Bad sneakers and a piña colada my friend....
Released March 1975
Running time 35.25
"Pretzel Logic", this album's predecessor, had been a jazz rock-ish creation featuring several shorter tracks. This one, for me, was a fuller, more cohesive and solid offering, although it was the first not to feature the obvious talents of guitarist Jeff "Skunk" Baxter. The sound, though, was the usual impeccably delivered, inventive and easy rock music, which backed the also by now familiar oblique, beguiling, enigmatic lyrics. There is always something a bit cool and detached about a Steely Dan album - they always sound very intelligent and musically perfect, but that often leaves them open to the accusation of lacking soul or real feeling. I guess you could say that about this album, but when I listen to it I always get that feeling that is it something rather special. A Steely Dan album is sort of like a priceless antique. One listen and you recognise its quality.
Sonically, however, despite Walter Becker and Donald Fagen's legendary perfectionism, there were apparently mix-ups with the original recordings, tapes, mixings and so on, the technicalities of which I don't really understand, other than there is a sharp, trebly tinniness to parts of the overall sound. Subsequent remasterings have been unable to rectify it. It is the clearest, "shiniest" Dan album, audio-wise, but it suffers just a little because of it. It is difficult to put you finger (or ear) on it, but you know when you listen to it. If you are playing a Steely Dan "random" playlist, you will instantly recognise the songs from this album by their sound.
1. Black Friday
2. Bad Sneakers
3. Rose Darling
4. Daddy Don't Live In That New York City No More
5. Doctor Wu
6. Everyone's Gone To The Movies
7. Your Gold Teeth II
8. Chain Lightning
9. Any World (That I'm Welcome To)
10. Throw Back The Little Ones
"Black Friday" kicks things off with a solid, chugger of a track. It retains that typical Steely Dan vocal style but it is as strong and grindingly rock-ish a song as the group had put out for a while, featuring some excellent guitar swirling all around it. "Bad Sneakers" is an attractive, melodious slow-pace number with another of those addictive Steely Dan choruses. Becker and Fagen had a real knack for finding a hook. The group's jazz-rock hybrid nature is really obvious on this one. Lovely bass on there too. "Rose Darling" ups the tempo again with a radio friendly, breezy harmonious song. Once more it features some impressive guitar, played for the first time on a Steely Dan album by Becker. The vocal is ever so slightly Dylanesque in small places. Just a cadence here and there.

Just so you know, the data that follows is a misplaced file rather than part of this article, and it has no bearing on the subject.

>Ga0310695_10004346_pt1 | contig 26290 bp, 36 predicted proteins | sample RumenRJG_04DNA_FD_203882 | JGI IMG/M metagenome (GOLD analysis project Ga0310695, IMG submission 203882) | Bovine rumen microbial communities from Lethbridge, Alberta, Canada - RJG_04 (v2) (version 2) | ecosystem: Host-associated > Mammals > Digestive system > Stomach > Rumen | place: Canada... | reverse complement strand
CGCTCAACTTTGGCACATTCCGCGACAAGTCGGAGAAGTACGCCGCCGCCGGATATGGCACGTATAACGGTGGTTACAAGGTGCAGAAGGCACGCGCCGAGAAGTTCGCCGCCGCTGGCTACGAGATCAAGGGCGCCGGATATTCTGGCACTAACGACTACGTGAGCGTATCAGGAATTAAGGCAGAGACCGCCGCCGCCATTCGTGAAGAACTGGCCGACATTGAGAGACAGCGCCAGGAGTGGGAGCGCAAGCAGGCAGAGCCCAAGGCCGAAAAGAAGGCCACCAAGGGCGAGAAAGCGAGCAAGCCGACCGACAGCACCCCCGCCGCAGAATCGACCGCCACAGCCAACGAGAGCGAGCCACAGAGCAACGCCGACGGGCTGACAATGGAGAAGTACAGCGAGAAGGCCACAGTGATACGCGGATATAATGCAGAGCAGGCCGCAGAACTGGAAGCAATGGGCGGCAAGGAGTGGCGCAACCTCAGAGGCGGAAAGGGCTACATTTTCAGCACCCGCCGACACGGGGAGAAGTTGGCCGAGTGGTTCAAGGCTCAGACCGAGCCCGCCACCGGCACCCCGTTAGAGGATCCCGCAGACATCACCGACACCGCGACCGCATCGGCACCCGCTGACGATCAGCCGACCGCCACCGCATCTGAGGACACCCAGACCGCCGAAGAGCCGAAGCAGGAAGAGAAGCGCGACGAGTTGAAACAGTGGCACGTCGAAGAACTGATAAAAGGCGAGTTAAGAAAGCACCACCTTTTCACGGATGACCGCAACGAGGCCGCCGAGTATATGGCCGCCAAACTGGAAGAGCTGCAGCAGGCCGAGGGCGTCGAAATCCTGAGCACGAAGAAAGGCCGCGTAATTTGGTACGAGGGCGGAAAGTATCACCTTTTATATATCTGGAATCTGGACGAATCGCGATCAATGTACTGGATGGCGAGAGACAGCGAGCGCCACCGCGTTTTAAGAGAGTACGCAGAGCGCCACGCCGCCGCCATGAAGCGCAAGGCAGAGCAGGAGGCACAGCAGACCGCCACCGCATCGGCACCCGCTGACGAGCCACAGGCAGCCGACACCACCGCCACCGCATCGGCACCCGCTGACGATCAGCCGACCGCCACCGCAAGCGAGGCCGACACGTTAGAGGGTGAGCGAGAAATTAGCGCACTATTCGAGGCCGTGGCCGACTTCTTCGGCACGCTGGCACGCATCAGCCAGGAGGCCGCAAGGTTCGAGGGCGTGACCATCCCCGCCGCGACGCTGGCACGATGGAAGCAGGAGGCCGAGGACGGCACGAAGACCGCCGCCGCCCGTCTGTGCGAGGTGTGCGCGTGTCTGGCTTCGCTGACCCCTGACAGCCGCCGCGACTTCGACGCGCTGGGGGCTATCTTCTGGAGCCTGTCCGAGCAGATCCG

"Daddy Don't Live In That New York City No More" is a bluesy, shuffling rocker with echoes of the "Pretzel Logic" material. I really like this track. It also highlights their liking for a great song title. "Doctor Wu" enters Steely Dan classic territory. The album's title is derived from the line "Katy lies, you can see it in her eyes...". Quite who Doctor Wu was is unclear. One never knew just what most of their songs were about, just hints here or there, but never the full meaning, if indeed there ever was one. The song has a killer saxophone solo in it too. "Everyone's Gone To The Movies" suffers from a bit of a throwaway chorus, but it has a superb, big, rumbling bass line running all through it and an infectious rhythm.
"Your Gold Teeth II" has some excellent jazzy bits in it and a delicious fee to it throughout. There is some sumptuous piano, guitar and syncopated drums. The jazz parts remind me of Abdullah Ibrahim and Dave Brubeck. "Chain Lightning" has a deep, insistent bluesy thump of a rhythm and some excellent guitar from guest guitarist Rick Derringer. Another appetising bass underpins it. Apparently, "Any World (That I'm Welcome To)" was a resurrected out-take of a track from their 1969-1971 early days. Listening to it, you can tell. It sounds far more like something of "Can't Buy A Thrill" and sounds slightly inferior to the material around it. Not by much, but it is noticeable. "Throw Back The Little Ones" is a quirky, perplexing song both lyrically and musically, driven by a jazzy piano and enhanced by more great guitar and a brass-ish break in the middle.
Despite some slight reservations about the sound (and they really are nit-picking ones) this, for me, is a really good Steely Dan album and one that is often overlooked, a little bit unfairly.